The NCAA gives a student athlete a free education, but a student athlete risks a life time of injuries for a degree, while the people overtop of the action get millions of dollars.
We already know coaches get paid millions and millions of dollars, but USA Today Sports obtained the NCAA’s new federal tax return and it was interesting.
NCAA president Mark Emmert made more than $1.9 million in compensation during 2015. Of course, that’s nothing compared to Big Ten commissioner Jim Delany, who is due $20 million in bonuses.
Here’s a statement by Minnesota president Eric Kaler, chair of the Big Ten council of Presidents and Chancellors to USA Today.
“Commissioner Delany has provided invaluable leadership for Big Ten member institutions while delivering first-in-class performance during a time of great transformation in college athletics. He has not only successfully balanced the missions of academic achievement, student-athlete development and athletic success, he has successfully developed the resources necessary to strategically position the conference for success well into the future. His compensation is market-competitive, based on an independent third-party analysis, and reflects the value and impact of his leadership.”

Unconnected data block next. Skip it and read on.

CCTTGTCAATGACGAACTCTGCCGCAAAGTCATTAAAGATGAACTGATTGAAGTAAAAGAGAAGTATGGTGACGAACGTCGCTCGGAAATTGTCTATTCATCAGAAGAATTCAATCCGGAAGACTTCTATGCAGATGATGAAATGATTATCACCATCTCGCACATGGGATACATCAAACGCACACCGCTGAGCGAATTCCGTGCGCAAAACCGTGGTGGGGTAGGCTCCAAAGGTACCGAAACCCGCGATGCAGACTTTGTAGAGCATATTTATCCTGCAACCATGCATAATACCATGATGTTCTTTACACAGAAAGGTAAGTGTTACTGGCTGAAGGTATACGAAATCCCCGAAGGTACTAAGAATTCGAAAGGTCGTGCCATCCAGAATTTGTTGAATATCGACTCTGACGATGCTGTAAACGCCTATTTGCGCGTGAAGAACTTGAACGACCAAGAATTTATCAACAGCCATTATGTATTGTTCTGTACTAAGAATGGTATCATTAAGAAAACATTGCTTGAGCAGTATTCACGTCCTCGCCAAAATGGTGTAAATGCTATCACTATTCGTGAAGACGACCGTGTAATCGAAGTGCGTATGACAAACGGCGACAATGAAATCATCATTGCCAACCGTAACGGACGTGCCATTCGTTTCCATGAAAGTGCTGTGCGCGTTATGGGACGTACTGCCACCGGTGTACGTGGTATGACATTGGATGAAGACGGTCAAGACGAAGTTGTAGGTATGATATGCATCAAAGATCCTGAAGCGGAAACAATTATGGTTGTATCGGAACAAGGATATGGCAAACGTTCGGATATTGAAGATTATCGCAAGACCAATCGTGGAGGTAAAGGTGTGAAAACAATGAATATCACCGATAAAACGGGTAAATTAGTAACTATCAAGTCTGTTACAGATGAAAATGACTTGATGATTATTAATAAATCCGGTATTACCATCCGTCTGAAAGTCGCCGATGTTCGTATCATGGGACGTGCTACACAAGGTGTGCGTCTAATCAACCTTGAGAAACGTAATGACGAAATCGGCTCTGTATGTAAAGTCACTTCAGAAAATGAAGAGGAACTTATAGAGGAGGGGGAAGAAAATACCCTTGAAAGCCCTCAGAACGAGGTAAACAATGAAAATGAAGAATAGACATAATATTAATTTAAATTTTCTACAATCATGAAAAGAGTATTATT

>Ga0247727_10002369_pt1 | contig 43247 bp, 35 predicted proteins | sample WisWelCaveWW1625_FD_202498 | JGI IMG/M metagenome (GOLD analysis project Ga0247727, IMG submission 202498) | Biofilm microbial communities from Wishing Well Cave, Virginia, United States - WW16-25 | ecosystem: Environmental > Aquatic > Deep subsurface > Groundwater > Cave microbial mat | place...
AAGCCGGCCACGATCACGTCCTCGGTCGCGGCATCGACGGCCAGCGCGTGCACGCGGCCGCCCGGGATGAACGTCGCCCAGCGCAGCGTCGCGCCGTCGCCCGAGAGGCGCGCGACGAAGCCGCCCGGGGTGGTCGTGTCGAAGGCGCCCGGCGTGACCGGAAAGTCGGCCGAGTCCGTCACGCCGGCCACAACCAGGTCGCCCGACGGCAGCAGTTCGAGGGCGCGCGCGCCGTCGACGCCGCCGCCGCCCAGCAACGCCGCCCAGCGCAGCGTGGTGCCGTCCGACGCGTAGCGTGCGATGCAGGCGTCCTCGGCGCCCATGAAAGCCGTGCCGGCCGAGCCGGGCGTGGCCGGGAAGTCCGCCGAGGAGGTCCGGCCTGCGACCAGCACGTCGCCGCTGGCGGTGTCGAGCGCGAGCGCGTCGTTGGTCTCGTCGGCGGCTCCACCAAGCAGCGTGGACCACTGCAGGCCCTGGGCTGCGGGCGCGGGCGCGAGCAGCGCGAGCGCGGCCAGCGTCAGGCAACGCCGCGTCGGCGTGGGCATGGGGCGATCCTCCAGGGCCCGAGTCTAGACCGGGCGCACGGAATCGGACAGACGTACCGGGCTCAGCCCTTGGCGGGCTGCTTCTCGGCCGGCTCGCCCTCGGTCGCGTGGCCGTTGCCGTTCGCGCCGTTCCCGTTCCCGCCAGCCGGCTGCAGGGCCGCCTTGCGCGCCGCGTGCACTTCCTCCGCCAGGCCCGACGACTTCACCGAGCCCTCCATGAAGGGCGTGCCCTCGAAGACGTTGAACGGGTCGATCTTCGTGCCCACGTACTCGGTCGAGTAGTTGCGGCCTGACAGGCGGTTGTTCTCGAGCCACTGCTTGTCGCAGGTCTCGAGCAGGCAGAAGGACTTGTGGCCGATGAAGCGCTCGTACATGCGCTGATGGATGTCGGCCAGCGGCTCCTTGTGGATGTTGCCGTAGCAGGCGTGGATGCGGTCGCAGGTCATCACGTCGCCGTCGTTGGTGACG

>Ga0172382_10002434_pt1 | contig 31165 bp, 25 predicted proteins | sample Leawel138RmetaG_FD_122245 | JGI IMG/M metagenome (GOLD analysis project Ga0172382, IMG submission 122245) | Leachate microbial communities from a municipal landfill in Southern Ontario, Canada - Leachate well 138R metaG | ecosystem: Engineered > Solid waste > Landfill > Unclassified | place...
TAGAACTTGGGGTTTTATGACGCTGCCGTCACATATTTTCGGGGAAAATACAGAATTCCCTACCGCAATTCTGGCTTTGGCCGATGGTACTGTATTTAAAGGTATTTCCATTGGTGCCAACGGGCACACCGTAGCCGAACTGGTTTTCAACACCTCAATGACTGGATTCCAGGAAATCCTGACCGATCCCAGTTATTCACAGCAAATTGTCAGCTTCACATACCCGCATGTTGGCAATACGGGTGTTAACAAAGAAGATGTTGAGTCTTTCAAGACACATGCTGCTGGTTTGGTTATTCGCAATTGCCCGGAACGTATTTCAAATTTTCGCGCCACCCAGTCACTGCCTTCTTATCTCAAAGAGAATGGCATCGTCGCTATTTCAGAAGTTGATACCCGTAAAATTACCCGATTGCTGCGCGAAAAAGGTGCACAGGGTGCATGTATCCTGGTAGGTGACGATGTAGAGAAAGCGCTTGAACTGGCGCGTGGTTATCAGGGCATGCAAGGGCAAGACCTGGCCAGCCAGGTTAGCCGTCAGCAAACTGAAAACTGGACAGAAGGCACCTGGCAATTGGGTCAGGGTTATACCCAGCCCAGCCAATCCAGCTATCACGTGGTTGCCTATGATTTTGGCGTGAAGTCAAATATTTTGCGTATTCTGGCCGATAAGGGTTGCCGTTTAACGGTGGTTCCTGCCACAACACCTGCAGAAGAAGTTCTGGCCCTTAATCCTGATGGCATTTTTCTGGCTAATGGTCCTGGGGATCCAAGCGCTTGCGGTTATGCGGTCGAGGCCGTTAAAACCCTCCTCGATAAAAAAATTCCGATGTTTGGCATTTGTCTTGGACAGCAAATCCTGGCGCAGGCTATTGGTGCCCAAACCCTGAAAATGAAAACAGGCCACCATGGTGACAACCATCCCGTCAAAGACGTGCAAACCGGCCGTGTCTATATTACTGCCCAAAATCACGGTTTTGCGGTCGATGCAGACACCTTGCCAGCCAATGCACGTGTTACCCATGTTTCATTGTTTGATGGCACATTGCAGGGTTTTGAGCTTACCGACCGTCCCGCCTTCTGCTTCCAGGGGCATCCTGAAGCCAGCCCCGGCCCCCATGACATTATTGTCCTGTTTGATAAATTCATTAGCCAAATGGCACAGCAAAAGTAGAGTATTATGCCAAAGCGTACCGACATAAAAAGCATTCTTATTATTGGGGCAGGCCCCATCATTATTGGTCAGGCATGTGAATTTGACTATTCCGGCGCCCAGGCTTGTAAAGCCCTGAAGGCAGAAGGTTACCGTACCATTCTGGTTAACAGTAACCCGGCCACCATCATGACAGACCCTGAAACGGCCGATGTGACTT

Ten other NCAA executives made at least $415,000. It sounds like players should be getting paid to me. Here is another piece from the USA Today:
- Outside legal costs of nearly $33.5 million. That’s about $1.5 million more than the NCAA had estimated when it released its financial statement in March. The NCAA has now reported a combined total of $72.4 million in legal costs on its past three tax returns.
- Advertising and promotion spending of $13.7 million — up from $6.3 million in 2015 and $1.2 million in 2014. In a statement, Osburn said of these increased expenses: “To further support student-athletes and the membership, the Board of Governors approved the Pathway to Opportunity initiative, which is a framework for decisions and communications focused on the NCAA’s core values of academics, wellbeing and fairness.” The campaign includes a variety of written, video and social media content.
- Lobbying expenses of $410,000 — down from $560,000 in 2015, but still well ahead of the $155,000 in 2014 and $160,000 in 2013.